Mitsubishi Eclipse Cross

Mitsubishi Eclipse Cross
Mitsubishi Eclipse Cross

It’s good enough but not exactly enough to eclipse the competition

Mitsubishi Eclipse Cross 1.5T AWD ‘3’  

Mitsubishi Eclipse Cross

Price: £21,000 (est)
Engine: 1.5-litre, four-cylinder, turbocharged, petrol
Power: 161hp
Torque: 184lb/ft
Gearbox: CVT
Kerbweight: 1550kg
0-62mph: 9.8sec
Top speed: 124mph
Economy: 39.2mpg
CO2: 159g/km

The Mitsubishi Eclipse Cross is neither angry nor, as far as we can tell, particularly religious. Instead the Cross part refers to its place in the crossover market, half SUV, half road car, and in danger of being a car of two halves.

It’s based on the large Outlander, so it’s a touch bigger than Nissan’s Qashqai. Unusually, there will only be one engine at launch and that’s not a diesel. Instead it’s a 1.5-litre four-pot petrol engine with 160bhp. It will come with front-wheel drive and a manual six-speed although all-wheel drive and a constantly variable transmission will come later for those who like the slipping-clutch effect of the CVT. A diesel with an eight-speed auto will follow in due course.

It looks fairly different, perhaps more in the angular fold line route of Toyota’s CH-R, and that sloping roofline with split rear window is moderately funky. But then there are the usual grey plastic wheelarch extensions to lazily signal some claim to go off the road.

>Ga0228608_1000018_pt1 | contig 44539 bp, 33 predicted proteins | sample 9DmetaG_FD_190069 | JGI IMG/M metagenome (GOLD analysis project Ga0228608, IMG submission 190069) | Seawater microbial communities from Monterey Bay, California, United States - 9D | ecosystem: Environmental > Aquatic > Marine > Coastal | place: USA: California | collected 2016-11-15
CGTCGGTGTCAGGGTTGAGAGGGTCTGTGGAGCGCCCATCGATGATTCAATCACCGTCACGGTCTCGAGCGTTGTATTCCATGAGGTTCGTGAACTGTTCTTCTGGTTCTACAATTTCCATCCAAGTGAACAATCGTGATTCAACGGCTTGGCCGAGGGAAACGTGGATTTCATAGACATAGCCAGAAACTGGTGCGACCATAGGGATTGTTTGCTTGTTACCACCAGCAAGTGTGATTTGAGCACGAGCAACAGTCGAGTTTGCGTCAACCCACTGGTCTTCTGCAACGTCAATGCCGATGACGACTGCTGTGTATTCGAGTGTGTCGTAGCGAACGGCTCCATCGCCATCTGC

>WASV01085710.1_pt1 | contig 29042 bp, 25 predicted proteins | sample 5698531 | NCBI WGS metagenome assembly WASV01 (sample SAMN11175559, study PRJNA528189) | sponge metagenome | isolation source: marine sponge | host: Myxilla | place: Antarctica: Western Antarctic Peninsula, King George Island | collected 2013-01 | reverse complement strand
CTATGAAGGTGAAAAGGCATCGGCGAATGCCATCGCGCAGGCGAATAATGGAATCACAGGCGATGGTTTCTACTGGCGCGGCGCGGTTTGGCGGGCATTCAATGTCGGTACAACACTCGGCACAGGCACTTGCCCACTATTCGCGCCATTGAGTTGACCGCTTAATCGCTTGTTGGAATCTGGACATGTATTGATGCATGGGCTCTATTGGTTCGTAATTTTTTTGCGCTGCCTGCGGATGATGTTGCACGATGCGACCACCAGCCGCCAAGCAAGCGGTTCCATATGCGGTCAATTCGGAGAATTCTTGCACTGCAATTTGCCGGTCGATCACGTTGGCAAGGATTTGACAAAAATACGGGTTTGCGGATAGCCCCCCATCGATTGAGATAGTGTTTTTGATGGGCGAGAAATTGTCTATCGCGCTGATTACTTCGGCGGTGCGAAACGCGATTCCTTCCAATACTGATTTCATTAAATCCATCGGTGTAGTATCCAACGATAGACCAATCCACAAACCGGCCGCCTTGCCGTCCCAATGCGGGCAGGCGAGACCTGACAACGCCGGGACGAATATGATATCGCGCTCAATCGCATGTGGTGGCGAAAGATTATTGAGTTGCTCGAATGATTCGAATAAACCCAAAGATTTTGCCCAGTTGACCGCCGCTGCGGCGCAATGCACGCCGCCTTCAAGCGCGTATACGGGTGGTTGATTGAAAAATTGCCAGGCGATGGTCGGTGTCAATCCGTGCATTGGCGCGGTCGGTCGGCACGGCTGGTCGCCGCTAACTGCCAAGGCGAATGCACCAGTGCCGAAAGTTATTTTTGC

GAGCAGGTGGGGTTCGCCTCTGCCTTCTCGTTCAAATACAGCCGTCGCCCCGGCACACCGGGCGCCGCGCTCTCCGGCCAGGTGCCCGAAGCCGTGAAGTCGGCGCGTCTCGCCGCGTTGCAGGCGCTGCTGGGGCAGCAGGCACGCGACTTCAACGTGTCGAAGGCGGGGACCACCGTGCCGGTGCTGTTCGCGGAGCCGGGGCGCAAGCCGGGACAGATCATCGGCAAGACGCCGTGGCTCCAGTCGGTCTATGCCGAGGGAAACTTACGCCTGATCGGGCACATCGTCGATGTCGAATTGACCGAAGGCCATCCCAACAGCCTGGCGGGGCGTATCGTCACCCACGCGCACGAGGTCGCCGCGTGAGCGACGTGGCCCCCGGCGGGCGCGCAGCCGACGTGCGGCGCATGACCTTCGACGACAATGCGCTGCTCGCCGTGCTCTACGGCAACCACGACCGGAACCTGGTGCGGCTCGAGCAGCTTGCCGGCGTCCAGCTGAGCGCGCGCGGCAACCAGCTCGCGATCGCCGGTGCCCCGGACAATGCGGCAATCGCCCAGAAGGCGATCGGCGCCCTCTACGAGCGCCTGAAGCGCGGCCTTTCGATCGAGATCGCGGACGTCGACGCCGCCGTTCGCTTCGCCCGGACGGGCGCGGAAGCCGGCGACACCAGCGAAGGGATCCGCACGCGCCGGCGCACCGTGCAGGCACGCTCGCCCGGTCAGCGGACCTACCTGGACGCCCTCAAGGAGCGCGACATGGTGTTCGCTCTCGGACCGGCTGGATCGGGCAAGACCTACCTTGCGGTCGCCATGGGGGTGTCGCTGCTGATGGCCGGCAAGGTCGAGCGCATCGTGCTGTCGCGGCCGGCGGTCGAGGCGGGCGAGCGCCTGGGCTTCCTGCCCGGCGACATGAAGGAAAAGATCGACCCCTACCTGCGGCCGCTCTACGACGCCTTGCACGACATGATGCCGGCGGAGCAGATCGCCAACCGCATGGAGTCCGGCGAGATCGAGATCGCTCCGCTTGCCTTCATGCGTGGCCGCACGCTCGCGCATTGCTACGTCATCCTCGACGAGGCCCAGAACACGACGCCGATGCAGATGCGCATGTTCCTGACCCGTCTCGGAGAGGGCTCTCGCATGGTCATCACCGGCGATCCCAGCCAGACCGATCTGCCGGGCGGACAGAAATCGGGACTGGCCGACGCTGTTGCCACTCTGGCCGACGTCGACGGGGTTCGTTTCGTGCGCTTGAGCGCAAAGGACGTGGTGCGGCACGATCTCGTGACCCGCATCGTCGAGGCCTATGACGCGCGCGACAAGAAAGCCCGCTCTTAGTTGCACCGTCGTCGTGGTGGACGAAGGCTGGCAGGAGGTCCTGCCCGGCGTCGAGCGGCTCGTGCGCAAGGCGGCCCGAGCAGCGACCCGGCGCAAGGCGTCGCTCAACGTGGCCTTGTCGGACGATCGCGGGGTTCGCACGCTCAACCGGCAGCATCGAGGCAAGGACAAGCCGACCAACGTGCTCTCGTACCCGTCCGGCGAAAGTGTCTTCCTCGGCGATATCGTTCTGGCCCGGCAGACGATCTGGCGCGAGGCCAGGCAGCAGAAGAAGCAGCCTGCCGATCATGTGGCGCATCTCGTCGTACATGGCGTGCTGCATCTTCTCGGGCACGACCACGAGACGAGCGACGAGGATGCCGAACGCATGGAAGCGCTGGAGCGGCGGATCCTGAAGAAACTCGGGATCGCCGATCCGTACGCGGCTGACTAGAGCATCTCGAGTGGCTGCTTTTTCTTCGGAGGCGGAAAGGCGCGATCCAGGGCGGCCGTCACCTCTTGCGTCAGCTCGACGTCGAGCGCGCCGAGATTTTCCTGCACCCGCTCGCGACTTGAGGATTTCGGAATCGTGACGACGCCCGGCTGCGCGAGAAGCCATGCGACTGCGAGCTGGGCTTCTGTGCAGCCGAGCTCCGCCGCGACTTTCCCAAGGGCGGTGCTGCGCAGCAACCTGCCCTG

Inside it’s about the same, with lots of grey plastic although quality is excellent. There’s decent space and UK editions should have compatibility with Apple CarPlay and Android Auto.

Mitsubishi Eclipse Cross

On the road the engine acquits itself adequately but no more. It sounds quite eager at low revs and speeds, but that doesn’t translate into a willingness to rev up the range. We tried it with the CVT gearbox and, while this is a sharper version than most, it still slurs and wanders about like it’s been on the sauce.

Adding in the four-wheel drive does add to an ability to stooge about in bad weather but it doesn’t make itself felt much, certainly not getting to grips with the copious understeer that builds up. Steering is fine but inert and grip levels are quite strong, while ride compliance also seemed very respectable on our smooth test route.

So it’s not as if there’s anything much to dislike here, it just seems a touch uninspiring. It’s well built, and should come with a lot of standard kit and prices should be starting at about £21k, rising to £29k. Kit may include some big-car stuff like radar cruise control, so if all that ticks the boxes for you, this may well be worth putting your cross in the box. It’s practical, looks quite good and should cover the bases of quite a few lifestyles.

Mitsubishi Eclipse Cross

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